They were suspected members of the Buttes Chaumont – a group operating out of the 19th arrondissement of Paris and sending terrorist fighters to Iraq.
Cherif was convicted in 2008 to three years in prison, with 18 months suspended, for his association with the underground organisation.
He had wanted to fly to Iraq via Syria, and was found with a manual for a Kalashnikov – the automatic weapon used in Wednesday's attack.
Said was freed after questioning by police, but – like his brother – was known to have been radicalized after the Iraq War of 2003, when Anglo-American forces deposed Saddam Hussein.
Both brothers were said to be infuriated by the killing of Muslims by western soldiers and war planes.
Vincent Olliviers, Cherif's lawyer at the time, described him as initially being an 'apprentice loser - a delivery boy in a cap who smoked hashish and delivered pizzas to buy his drugs.
But Mr Ollivier said the 'clueless kid who did not know what to do with his life met people who gave him the feeling of being important'.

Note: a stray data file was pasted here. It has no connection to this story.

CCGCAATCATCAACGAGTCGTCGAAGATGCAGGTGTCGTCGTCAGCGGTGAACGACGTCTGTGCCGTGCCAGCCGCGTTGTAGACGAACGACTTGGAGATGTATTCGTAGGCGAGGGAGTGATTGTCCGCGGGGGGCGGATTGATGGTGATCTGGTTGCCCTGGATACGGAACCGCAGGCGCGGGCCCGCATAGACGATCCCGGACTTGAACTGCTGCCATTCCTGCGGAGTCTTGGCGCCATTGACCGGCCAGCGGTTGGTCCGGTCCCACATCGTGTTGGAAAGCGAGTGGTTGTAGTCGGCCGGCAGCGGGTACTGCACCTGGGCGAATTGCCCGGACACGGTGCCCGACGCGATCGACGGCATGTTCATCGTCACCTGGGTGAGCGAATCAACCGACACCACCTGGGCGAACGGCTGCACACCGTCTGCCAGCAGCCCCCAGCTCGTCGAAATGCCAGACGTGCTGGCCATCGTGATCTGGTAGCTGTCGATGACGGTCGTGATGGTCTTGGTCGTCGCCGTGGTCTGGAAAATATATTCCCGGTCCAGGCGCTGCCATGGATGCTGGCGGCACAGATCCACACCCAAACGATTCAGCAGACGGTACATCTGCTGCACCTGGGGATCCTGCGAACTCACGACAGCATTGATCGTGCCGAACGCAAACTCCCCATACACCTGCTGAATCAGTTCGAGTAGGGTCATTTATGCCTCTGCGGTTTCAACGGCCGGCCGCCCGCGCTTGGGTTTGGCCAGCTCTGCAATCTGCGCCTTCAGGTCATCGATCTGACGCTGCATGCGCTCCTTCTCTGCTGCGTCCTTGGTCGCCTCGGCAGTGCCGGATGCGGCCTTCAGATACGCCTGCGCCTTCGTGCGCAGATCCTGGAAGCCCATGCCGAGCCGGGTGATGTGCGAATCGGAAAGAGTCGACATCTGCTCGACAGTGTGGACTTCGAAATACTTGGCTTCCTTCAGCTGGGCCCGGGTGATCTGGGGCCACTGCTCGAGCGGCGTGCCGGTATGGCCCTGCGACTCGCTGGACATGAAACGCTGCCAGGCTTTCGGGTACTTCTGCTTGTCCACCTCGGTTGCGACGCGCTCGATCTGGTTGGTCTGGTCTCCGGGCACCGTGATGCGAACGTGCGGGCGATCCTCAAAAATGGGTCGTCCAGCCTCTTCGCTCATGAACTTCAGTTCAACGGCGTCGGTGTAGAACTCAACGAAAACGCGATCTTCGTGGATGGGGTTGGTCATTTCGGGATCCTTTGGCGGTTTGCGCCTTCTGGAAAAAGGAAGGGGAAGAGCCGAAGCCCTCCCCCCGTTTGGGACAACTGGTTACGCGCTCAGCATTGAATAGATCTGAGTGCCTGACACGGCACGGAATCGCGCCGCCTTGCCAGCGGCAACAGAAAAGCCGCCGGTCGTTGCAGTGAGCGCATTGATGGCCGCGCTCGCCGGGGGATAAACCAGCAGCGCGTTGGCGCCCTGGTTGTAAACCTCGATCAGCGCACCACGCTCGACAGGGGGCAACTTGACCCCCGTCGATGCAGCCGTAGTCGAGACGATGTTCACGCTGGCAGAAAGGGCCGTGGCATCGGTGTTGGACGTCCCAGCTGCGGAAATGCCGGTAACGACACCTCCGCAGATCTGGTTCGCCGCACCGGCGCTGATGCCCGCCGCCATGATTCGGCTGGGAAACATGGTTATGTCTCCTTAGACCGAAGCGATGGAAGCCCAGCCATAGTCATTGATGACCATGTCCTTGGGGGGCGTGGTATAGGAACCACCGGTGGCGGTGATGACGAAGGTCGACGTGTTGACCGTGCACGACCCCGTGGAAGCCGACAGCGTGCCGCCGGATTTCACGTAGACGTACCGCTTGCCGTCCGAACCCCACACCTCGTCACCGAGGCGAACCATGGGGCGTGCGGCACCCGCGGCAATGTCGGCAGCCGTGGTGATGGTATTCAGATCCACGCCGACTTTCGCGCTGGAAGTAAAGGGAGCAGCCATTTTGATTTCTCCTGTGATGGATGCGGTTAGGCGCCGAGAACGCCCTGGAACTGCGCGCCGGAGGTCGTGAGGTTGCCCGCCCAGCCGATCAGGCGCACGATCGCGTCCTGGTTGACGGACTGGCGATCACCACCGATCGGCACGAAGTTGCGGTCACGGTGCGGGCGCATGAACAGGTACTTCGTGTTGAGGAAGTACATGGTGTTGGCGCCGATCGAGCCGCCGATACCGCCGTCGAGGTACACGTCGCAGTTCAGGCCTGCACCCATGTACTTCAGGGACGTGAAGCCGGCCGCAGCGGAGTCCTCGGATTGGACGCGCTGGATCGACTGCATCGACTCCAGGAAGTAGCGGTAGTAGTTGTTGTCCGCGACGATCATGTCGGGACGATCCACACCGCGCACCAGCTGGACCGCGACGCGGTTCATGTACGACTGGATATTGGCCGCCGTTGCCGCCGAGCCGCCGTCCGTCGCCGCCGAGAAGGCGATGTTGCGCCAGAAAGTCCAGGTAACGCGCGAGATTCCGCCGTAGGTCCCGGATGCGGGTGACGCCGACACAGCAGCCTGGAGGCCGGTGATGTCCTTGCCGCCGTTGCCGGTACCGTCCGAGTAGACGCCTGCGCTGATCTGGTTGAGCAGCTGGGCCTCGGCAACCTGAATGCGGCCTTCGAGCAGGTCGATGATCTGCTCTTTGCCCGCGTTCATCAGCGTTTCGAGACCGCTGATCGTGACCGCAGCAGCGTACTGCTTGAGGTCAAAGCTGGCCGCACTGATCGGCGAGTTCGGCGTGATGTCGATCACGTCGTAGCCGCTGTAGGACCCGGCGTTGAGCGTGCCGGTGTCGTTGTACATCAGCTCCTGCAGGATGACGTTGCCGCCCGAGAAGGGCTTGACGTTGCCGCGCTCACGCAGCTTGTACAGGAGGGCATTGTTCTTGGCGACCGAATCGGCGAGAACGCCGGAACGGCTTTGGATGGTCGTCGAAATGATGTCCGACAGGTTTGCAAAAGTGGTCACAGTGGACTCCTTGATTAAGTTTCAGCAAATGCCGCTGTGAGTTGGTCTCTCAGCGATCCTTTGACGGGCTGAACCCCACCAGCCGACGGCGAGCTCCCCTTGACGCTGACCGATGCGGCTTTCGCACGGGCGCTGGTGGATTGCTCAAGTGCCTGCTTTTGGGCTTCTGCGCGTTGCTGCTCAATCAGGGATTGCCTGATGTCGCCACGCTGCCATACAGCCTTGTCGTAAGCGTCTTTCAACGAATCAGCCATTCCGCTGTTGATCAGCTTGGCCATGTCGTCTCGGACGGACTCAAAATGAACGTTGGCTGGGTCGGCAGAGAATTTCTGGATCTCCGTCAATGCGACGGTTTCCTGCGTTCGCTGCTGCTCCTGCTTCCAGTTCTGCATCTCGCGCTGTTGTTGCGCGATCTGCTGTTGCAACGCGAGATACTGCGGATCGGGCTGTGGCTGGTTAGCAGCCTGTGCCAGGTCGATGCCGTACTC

Belkacem was a leading members of the GIA, or Armed Islamic Army – an Algerian terror outfit responsible for numerous atrocities.
The Kouachi brothers, who are orphans, were radicalised by an Iman operating in northern Paris.
They were raised in foster care in Rennes, in western France, with Cherif training as a fitness instructor before moving to Paris.
They lived in the 19th arrondissement and were radicalized by Farid Benyettou, a janitor-turned-preacher who gave sermons calling for jihad in Iraq and suicide bombings.
The Kouachis share similar backgrounds to Mohammed Merah, the 23-year-old French Algerian responsible for murdering seven people, including four Jews and three Muslim soldiers, in the Toulouse area in 2012.
Merah, who was himself shot dead by police, had also been left to operate as a terrorist in France, despite the authorities knowing he had trained with Al Qaeda in Afghanistan.
By Fidelma Cook, Peter Allen and Jenny Stanton
© Associated Newspapers Ltd.